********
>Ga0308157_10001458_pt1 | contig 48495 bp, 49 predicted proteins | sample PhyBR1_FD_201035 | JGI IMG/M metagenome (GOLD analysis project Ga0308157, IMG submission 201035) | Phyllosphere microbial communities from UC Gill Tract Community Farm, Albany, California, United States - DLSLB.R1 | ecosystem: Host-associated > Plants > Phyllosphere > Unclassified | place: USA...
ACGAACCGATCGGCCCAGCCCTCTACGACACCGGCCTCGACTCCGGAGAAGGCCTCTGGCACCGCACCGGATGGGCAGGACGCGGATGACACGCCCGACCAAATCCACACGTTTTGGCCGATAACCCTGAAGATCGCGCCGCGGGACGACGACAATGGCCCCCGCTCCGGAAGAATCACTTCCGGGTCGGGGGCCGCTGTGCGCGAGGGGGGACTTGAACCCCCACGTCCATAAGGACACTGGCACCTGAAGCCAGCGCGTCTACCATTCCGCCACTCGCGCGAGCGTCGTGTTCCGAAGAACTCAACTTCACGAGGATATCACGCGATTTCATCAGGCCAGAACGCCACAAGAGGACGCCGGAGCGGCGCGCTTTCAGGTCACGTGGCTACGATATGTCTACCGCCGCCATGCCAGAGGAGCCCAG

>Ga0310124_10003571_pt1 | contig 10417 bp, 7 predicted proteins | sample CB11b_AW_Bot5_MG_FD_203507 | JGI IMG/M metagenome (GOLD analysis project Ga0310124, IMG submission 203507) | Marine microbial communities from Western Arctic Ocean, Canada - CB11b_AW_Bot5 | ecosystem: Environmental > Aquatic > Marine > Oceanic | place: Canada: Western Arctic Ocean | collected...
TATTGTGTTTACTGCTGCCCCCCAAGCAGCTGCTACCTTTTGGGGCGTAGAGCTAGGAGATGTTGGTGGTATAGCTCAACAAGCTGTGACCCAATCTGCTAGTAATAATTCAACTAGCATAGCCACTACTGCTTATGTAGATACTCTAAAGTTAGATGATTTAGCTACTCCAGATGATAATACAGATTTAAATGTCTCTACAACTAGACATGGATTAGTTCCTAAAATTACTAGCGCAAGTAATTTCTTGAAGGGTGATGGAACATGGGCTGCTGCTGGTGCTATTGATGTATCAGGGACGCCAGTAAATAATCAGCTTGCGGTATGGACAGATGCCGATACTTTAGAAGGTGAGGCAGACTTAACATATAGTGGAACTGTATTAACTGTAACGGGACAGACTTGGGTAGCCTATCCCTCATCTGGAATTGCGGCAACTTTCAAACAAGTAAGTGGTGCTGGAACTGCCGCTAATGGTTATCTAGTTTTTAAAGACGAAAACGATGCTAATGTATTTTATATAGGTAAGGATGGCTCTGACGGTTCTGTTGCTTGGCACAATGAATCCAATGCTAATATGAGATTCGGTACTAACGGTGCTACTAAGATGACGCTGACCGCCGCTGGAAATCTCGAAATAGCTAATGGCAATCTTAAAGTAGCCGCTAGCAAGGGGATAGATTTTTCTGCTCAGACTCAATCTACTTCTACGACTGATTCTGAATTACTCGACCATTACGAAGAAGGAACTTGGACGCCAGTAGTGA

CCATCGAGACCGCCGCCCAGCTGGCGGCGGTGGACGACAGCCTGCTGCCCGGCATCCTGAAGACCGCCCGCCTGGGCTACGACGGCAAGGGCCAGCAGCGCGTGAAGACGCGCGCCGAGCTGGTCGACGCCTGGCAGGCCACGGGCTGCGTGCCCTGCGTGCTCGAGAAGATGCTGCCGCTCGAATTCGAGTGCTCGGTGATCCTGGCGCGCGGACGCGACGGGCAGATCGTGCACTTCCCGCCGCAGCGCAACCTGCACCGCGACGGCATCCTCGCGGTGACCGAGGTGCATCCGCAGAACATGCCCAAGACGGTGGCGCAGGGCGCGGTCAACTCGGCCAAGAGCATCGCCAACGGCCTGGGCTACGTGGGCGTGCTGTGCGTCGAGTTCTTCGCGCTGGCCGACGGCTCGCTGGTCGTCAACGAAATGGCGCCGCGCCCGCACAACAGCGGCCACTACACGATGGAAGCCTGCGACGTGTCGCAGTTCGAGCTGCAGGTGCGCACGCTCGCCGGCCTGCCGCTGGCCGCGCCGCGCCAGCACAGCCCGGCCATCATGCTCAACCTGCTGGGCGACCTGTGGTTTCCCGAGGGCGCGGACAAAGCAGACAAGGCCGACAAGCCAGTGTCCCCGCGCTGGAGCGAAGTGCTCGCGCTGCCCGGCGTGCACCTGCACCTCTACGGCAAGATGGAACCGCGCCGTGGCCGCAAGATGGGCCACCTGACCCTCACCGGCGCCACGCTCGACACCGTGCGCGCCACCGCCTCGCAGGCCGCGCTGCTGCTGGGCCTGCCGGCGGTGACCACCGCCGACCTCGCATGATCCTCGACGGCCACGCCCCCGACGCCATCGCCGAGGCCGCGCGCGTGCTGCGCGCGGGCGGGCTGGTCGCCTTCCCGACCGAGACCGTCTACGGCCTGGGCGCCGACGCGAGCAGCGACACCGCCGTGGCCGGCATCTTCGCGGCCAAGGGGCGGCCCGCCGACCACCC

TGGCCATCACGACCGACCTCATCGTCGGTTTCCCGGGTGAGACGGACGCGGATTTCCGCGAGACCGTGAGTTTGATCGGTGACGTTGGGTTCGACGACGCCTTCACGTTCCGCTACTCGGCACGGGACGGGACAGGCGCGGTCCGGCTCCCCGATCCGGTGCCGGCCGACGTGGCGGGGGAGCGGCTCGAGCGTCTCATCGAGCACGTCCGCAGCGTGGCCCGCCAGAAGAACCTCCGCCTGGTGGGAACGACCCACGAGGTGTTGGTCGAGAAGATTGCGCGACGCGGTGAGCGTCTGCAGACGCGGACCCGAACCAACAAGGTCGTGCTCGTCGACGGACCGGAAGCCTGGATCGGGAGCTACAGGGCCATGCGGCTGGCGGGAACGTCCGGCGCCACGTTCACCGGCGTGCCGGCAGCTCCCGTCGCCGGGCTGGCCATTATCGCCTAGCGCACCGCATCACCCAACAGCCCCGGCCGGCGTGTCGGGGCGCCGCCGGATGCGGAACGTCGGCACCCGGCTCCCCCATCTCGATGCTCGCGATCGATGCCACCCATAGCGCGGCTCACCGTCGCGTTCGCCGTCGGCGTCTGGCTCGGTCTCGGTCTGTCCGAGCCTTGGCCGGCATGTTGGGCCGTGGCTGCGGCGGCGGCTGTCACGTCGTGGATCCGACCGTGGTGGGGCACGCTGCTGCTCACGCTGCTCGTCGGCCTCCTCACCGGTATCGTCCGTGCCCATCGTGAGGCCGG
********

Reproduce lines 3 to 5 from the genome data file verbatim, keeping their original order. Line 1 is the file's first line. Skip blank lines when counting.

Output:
>Ga0310124_10003571_pt1 | contig 10417 bp, 7 predicted proteins | sample CB11b_AW_Bot5_MG_FD_203507 | JGI IMG/M metagenome (GOLD analysis project Ga0310124, IMG submission 203507) | Marine microbial communities from Western Arctic Ocean, Canada - CB11b_AW_Bot5 | ecosystem: Environmental > Aquatic > Marine > Oceanic | place: Canada: Western Arctic Ocean | collected...
TATTGTGTTTACTGCTGCCCCCCAAGCAGCTGCTACCTTTTGGGGCGTAGAGCTAGGAGATGTTGGTGGTATAGCTCAACAAGCTGTGACCCAATCTGCTAGTAATAATTCAACTAGCATAGCCACTACTGCTTATGTAGATACTCTAAAGTTAGATGATTTAGCTACTCCAGATGATAATACAGATTTAAATGTCTCTACAACTAGACATGGATTAGTTCCTAAAATTACTAGCGCAAGTAATTTCTTGAAGGGTGATGGAACATGGGCTGCTGCTGGTGCTATTGATGTATCAGGGACGCCAGTAAATAATCAGCTTGCGGTATGGACAGATGCCGATACTTTAGAAGGTGAGGCAGACTTAACATATAGTGGAACTGTATTAACTGTAACGGGACAGACTTGGGTAGCCTATCCCTCATCTGGAATTGCGGCAACTTTCAAACAAGTAAGTGGTGCTGGAACTGCCGCTAATGGTTATCTAGTTTTTAAAGACGAAAACGATGCTAATGTATTTTATATAGGTAAGGATGGCTCTGACGGTTCTGTTGCTTGGCACAATGAATCCAATGCTAATATGAGATTCGGTACTAACGGTGCTACTAAGATGACGCTGACCGCCGCTGGAAATCTCGAAATAGCTAATGGCAATCTTAAAGTAGCCGCTAGCAAGGGGATAGATTTTTCTGCTCAGACTCAATCTACTTCTACGACTGATTCTGAATTACTCGACCATTACGAAGAAGGAACTTGGACGCCAGTAGTGA

CCATCGAGACCGCCGCCCAGCTGGCGGCGGTGGACGACAGCCTGCTGCCCGGCATCCTGAAGACCGCCCGCCTGGGCTACGACGGCAAGGGCCAGCAGCGCGTGAAGACGCGCGCCGAGCTGGTCGACGCCTGGCAGGCCACGGGCTGCGTGCCCTGCGTGCTCGAGAAGATGCTGCCGCTCGAATTCGAGTGCTCGGTGATCCTGGCGCGCGGACGCGACGGGCAGATCGTGCACTTCCCGCCGCAGCGCAACCTGCACCGCGACGGCATCCTCGCGGTGACCGAGGTGCATCCGCAGAACATGCCCAAGACGGTGGCGCAGGGCGCGGTCAACTCGGCCAAGAGCATCGCCAACGGCCTGGGCTACGTGGGCGTGCTGTGCGTCGAGTTCTTCGCGCTGGCCGACGGCTCGCTGGTCGTCAACGAAATGGCGCCGCGCCCGCACAACAGCGGCCACTACACGATGGAAGCCTGCGACGTGTCGCAGTTCGAGCTGCAGGTGCGCACGCTCGCCGGCCTGCCGCTGGCCGCGCCGCGCCAGCACAGCCCGGCCATCATGCTCAACCTGCTGGGCGACCTGTGGTTTCCCGAGGGCGCGGACAAAGCAGACAAGGCCGACAAGCCAGTGTCCCCGCGCTGGAGCGAAGTGCTCGCGCTGCCCGGCGTGCACCTGCACCTCTACGGCAAGATGGAACCGCGCCGTGGCCGCAAGATGGGCCACCTGACCCTCACCGGCGCCACGCTCGACACCGTGCGCGCCACCGCCTCGCAGGCCGCGCTGCTGCTGGGCCTGCCGGCGGTGACCACCGCCGACCTCGCATGATCCTCGACGGCCACGCCCCCGACGCCATCGCCGAGGCCGCGCGCGTGCTGCGCGCGGGCGGGCTGGTCGCCTTCCCGACCGAGACCGTCTACGGCCTGGGCGCCGACGCGAGCAGCGACACCGCCGTGGCCGGCATCTTCGCGGCCAAGGGGCGGCCCGCCGACCACCC